If you get sick in Denmark
In emergencies – call 112
Call 112 in the event of urgent, serious illness, accidents or life-threatening situations.
When you call 112, you may be asked questions about:
- who you are
- what has happened and who is injured
- where and when it happened, the exact address
- where you are calling from (phone number)
The emergency medical service – when you need help outside your doctor’s opening hours
You must call the emergency medical service if you need to see a doctor outside your own doctor’s normal working hours, which normally means from 16.00 to 08.00 on weekdays, on weekends and public holidays.
When should you contact the emergency medical service?
- if your symptoms came on abruptly
- if treatment cannot wait until your own doctor's opens
- sudden deterioration of an existing illness
- minor injuries
You must always talk to the emergency medical service before going to the nearest hospital.
The emergency medical service in the Capital Region of Denmark – call 1813
If you are in Copenhagen or the surrounding area, you should call the emergency medical service in the Capital Region of Denmark on the emergency number 1813. The telephone line is manned by doctors and nurses who will assist you in connection with an emergency when normal medical clinics are closed.
Accident and emergency department – a casualty ward at a hospital
In the event of sudden injury or illness within the last 24 hours and if you cannot wait for the emergency service doctor or your own doctor, you can go to the nearest accident and emergency department at
a hospital – the casualty ward.
Choose your own doctor in Denmark or a health centre in Sweden
If you don't have a doctor, for example because you live in Sweden and work in Denmark, you can contact any general medical practitioner. The Danish municipality in which you work can give you a list of the doctors you can contact. The consultation is free of charge.
If you are visiting Denmark, you are always entitled to emergency healthcare, even if you neither live nor work in the country. If you live in Sweden, the ongoing treatment can take place as usual at your Swedish health centre.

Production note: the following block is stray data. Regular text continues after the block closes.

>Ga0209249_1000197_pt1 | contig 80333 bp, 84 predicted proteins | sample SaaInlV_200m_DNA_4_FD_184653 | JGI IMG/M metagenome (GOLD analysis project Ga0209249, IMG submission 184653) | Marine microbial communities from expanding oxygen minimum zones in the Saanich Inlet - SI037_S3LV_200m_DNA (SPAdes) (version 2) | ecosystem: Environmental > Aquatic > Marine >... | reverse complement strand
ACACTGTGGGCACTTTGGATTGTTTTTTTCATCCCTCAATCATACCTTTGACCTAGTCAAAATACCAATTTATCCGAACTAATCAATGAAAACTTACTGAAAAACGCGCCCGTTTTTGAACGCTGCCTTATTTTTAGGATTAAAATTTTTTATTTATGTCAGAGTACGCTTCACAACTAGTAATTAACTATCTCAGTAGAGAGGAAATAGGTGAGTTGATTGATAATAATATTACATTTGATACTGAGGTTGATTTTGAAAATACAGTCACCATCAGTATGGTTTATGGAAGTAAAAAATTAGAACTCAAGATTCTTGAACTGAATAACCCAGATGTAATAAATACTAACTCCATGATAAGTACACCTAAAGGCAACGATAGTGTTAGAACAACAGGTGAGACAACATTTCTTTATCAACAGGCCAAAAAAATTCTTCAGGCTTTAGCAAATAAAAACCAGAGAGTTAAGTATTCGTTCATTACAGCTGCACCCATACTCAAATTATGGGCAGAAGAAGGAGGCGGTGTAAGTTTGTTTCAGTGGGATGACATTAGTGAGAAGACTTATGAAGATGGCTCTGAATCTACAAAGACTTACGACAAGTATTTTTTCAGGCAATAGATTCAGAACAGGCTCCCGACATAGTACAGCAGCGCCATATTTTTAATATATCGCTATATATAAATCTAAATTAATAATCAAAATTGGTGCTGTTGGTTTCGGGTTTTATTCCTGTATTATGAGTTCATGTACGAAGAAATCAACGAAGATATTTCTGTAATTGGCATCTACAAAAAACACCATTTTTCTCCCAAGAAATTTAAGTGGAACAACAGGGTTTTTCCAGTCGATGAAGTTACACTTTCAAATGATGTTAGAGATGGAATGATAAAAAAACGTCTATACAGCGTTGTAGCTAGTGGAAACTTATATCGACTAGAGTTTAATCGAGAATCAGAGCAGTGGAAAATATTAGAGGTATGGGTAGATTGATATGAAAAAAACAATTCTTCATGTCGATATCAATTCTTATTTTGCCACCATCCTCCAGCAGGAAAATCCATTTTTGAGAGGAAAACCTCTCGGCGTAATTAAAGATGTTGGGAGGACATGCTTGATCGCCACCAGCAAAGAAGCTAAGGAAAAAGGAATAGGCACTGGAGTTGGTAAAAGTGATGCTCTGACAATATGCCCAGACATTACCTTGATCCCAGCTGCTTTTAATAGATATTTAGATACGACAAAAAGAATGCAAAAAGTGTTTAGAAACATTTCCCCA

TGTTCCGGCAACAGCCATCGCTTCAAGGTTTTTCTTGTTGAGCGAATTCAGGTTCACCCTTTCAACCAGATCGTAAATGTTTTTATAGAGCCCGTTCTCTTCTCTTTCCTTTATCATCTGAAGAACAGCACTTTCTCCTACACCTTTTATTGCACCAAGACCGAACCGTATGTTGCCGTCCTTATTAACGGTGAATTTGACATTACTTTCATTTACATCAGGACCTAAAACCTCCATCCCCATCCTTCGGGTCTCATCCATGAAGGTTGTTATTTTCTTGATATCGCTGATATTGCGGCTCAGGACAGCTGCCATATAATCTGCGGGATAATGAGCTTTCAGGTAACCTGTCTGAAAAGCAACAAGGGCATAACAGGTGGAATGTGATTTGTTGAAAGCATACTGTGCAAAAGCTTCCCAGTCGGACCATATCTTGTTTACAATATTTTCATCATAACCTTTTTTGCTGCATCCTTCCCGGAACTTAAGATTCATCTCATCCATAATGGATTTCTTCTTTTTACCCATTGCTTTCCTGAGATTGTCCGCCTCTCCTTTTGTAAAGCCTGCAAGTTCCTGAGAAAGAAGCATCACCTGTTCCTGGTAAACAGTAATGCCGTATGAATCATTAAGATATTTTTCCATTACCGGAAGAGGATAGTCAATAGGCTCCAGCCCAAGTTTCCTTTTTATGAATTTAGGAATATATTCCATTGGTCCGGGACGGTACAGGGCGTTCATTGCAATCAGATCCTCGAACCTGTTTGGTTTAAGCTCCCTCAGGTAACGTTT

How the Danish healthcare system works
The Danish healthcare system consists of several public institutions and functions and is primarily organised by the five Danish regions. Below we give you a brief introduction to the structure of the Danish healthcare system: the Danish Health Authority, the regions and the municipalities.
The Ministry of Health
The Ministry of Health is the national healthcare authority in Denmark. The Ministry organises and coordinates hospitals, public health insurance, medicine and pharmacies. They also propose new laws in the area.
The Danish Health Authority
The Danish Health Authority is the ministerial department in charge of healthcare. The Danish Health Authority helps both private and public companies interpret healthcare regulations and laws.
The five Danish regions are responsible for hospitals and mental healthcare in their respective areas. The regions are responsible for hospital staff, general medical practitioners, specialists, dentists, physiotherapists, psychologists, etc.
The municipalities are responsible for preventive health initiatives for children and young people, home care, as well as health and dental care for school children. Municipalities also issue the yellow health insurance card and are responsible for the right of citizens to choose their own doctor. Danish citizens are associated with a doctor at a specific clinic, which can be compared to the choice of a health centre in Sweden.
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Social insurance if you work in Denmark
Being affiliated with the social insurance system of a country means that you are eligible for benefits such as parental allowance, sickness benefit and other benefits in that country. If you work full-time in Denmark and live in Sweden, you follow the general rule that you are affiliated with the system in Denmark, the country in which you work.